Influenza - Its Signs and Symptoms
With the change of seasons and the onset of snow and cold weather, Influenza -- commonly known as "the flu" -- rears its ugly head. It's the flu that is generally responsible for those miserable coughs and running noses most of us experience.
How long is the flu contageous?
Influenza is virus based, spreading from person to person contact. This contact primarily comes in the form of coughing and sneezing from those infected by the flu. Typically, the incubation period for the disease is about 1 to 4 days. And on average, 2 days is the norm.
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Infectious states can range from a day prior to symptoms for adults to about five days after the onset of the flu. The infectious states are longer for children, with contageous states lasting for ten or more days and young children being infectious several days before onset of flu symptoms.
What are the signs and symptoms of influenza?
In uncomplicated influenza, one of the symptoms is a sudden onset of fever. Another flu symptom is headache. "Nonproductive cough" is another influenza symptom. Sore throat and runny noses are two more symptoms. In children the most commons symptoms were reported as inner ear infection (otitis media), vomiting and nausea.
The life of the disease is about 3 to 7 days for most people. Cough and generalized tiredness can be persistent as long as 2 weeks or greater in some affected by influenza.
Who is must vulnerable from high risks caused by influenza?
Persons who are 65 years or older are at higher risks for hospitalizations, complications and death resulting from the flu. Other high risk groups include young children and people with underlying health conditions. Older children and younger adults are less affected.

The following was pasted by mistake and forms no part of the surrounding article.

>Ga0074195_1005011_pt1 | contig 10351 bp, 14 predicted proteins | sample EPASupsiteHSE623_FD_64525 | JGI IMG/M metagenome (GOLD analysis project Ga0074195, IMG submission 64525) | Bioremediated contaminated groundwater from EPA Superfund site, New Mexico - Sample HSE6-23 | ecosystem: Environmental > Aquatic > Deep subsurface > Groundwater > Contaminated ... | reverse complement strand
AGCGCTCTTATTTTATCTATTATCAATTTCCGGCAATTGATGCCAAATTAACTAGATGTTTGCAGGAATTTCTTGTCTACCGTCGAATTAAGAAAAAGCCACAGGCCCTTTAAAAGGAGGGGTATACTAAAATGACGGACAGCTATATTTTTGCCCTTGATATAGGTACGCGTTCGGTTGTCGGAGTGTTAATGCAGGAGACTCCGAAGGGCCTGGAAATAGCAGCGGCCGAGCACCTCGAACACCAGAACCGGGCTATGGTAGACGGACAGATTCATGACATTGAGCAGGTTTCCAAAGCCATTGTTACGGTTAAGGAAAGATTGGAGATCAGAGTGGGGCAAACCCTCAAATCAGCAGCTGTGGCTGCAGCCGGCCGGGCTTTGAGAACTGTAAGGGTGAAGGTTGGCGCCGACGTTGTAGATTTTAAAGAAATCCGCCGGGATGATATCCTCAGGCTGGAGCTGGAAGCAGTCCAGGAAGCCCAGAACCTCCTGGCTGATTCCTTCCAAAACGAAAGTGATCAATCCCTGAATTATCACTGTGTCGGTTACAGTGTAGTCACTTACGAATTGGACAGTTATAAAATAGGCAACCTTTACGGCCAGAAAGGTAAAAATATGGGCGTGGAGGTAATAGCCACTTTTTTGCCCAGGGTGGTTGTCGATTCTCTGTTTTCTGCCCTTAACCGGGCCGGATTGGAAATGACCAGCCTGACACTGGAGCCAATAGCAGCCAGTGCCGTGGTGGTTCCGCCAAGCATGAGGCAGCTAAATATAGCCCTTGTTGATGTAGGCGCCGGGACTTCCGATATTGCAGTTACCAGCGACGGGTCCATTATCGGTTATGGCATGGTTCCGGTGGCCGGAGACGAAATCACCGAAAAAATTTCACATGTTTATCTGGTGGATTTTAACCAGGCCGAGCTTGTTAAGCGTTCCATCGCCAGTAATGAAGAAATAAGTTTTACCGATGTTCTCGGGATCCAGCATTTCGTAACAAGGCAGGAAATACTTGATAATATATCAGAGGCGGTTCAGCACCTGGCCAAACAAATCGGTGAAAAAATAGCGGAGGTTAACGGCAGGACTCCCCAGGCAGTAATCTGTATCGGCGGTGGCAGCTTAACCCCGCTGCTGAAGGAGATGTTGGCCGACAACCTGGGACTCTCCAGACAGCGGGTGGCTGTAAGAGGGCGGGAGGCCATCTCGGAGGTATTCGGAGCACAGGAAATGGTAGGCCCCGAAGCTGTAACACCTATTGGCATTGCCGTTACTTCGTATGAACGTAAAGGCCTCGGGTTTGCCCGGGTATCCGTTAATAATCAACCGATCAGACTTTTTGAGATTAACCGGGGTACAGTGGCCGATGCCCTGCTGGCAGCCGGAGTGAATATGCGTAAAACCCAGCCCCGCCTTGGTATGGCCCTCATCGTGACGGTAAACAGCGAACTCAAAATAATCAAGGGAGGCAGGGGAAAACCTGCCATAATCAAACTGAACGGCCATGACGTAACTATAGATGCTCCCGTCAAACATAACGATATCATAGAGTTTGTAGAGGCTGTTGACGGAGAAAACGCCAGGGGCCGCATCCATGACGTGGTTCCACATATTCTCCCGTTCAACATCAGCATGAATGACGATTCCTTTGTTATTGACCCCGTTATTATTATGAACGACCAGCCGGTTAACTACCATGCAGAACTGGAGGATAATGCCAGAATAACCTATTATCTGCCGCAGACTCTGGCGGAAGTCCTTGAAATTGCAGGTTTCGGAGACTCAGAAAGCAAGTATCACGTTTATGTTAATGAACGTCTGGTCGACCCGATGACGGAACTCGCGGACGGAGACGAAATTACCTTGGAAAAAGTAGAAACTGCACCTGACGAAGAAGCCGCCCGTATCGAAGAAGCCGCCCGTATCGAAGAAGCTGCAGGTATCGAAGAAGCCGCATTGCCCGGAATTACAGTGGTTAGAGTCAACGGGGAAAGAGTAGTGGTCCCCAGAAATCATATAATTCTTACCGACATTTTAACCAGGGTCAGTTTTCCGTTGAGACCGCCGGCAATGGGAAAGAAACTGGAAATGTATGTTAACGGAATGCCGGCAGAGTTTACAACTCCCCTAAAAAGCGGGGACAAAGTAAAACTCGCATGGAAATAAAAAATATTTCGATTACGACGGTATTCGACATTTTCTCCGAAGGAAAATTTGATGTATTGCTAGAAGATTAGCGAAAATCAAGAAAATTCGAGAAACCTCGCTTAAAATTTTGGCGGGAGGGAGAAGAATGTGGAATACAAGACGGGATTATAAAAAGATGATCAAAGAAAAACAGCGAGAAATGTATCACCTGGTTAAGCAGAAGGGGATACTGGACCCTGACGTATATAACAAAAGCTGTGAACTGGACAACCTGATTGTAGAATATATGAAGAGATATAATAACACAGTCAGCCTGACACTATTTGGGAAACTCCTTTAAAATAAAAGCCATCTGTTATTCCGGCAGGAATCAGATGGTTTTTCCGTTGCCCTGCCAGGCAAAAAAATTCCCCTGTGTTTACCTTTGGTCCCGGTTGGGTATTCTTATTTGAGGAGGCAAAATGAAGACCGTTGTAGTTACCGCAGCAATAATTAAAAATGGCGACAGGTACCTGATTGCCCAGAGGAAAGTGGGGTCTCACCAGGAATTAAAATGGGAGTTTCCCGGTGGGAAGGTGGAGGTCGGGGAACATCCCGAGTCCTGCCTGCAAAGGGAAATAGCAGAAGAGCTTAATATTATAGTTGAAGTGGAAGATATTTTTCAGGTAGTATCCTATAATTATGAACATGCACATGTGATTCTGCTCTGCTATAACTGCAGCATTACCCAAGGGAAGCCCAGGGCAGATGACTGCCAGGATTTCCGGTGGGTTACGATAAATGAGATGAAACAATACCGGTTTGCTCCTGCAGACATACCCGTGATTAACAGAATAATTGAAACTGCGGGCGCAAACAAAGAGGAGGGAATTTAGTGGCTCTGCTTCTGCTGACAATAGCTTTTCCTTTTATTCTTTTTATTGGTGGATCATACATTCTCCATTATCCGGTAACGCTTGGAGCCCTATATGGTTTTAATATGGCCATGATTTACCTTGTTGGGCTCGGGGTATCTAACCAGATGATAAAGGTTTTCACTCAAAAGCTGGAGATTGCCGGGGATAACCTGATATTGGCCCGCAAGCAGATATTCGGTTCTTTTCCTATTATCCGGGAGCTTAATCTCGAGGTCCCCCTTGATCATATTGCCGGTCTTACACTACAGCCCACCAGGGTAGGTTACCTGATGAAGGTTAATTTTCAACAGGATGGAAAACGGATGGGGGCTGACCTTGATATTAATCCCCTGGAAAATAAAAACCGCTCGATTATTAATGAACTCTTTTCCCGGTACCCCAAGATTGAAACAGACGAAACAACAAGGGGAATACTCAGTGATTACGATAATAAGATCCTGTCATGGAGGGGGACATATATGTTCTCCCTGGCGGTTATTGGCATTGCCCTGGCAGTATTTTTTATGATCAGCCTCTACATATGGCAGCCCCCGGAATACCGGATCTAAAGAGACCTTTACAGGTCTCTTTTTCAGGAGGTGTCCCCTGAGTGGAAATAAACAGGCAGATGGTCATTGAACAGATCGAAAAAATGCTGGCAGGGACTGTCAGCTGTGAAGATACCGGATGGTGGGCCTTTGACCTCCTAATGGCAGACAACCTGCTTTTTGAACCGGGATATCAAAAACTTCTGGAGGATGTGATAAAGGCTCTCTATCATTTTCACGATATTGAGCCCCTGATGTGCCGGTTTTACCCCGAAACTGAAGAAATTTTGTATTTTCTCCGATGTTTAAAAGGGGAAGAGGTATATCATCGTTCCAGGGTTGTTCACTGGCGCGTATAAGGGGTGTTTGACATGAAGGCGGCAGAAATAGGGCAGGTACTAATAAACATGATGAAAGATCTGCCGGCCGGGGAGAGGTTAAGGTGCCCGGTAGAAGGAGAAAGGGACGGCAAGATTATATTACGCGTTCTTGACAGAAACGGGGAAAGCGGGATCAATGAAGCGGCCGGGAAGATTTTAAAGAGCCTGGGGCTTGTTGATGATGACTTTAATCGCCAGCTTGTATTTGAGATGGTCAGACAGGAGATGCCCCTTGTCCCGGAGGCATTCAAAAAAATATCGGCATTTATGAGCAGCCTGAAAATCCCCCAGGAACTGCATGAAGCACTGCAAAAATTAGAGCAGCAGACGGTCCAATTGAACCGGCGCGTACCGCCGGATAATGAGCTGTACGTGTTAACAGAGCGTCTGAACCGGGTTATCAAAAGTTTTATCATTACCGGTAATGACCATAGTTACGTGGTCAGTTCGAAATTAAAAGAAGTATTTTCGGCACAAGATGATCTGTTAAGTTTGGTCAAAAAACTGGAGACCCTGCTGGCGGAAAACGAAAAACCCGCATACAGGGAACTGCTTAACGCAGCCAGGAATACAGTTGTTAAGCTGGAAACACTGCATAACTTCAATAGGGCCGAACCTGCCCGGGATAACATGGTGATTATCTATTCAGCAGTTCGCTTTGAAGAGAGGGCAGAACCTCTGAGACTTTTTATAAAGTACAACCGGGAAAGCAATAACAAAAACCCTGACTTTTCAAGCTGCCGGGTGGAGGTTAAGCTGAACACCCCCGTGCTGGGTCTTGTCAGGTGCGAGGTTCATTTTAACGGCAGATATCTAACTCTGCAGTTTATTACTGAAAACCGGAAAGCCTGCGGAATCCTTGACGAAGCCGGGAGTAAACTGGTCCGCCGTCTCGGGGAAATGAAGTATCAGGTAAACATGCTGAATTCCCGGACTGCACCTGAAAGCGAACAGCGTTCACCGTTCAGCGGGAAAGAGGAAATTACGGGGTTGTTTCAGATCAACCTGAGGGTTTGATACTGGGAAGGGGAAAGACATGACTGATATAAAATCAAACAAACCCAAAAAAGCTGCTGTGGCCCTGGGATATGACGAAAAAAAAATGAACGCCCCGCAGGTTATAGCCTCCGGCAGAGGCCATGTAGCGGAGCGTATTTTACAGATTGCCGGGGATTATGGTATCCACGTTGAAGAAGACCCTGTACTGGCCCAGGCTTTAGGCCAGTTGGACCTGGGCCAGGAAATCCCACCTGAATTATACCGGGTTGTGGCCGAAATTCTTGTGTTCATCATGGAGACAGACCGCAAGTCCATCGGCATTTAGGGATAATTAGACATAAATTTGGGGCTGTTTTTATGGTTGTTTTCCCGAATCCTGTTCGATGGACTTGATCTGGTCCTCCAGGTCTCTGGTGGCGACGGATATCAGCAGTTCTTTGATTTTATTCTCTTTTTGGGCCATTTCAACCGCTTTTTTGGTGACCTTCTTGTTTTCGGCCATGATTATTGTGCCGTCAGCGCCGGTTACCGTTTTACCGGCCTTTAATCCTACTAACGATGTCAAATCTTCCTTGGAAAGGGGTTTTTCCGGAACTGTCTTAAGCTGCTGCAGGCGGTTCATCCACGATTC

For children ages up to 4 years old, the hospitalization rates are:
Children with high risk conditions: about 500 for every 100,000
Children with no high risk medical conditions: about 100 for every 100,000 children
One of the problems with influenza is that it can exacerbate (make worse) many underlying medical such as cardiac and pulmonary (lung) diseases/conditions. This can manifest itself in the form of bacterial pneumonia or even as primary influenza pneumonia. It can also happen as part of co-infections with other bacterial or viral pathogens.
It has been noted that in young children diagnosed with influenza, the initial symptoms can mimic bacterial sepsis with accompanying high fever and in more severe cases, seizures secondary to the high fevers.
Influenza epidemics from 1979-1980 through 2000-2001 showed hospitalizations occuring from secondary effects of influenza ranging from a low of 54,000 to a high of 430,000 per each epidemic. H3N2 has caused the most hospitalizations.
Influenza treatment; What to consider if you have the flu
The flu, while not always fatal, should not be taken lightly. It is a serious virus that can and does cause multiple complications and sometimes, death. This is why it is so important to be able to recognize an influenza symptom. Many of the symptoms do mimic other diseases, so do not assume anything. You should always consult your MD with any concerns regarding the flu and for influenza treatment, as it could just save your life or that of your loved-ones!
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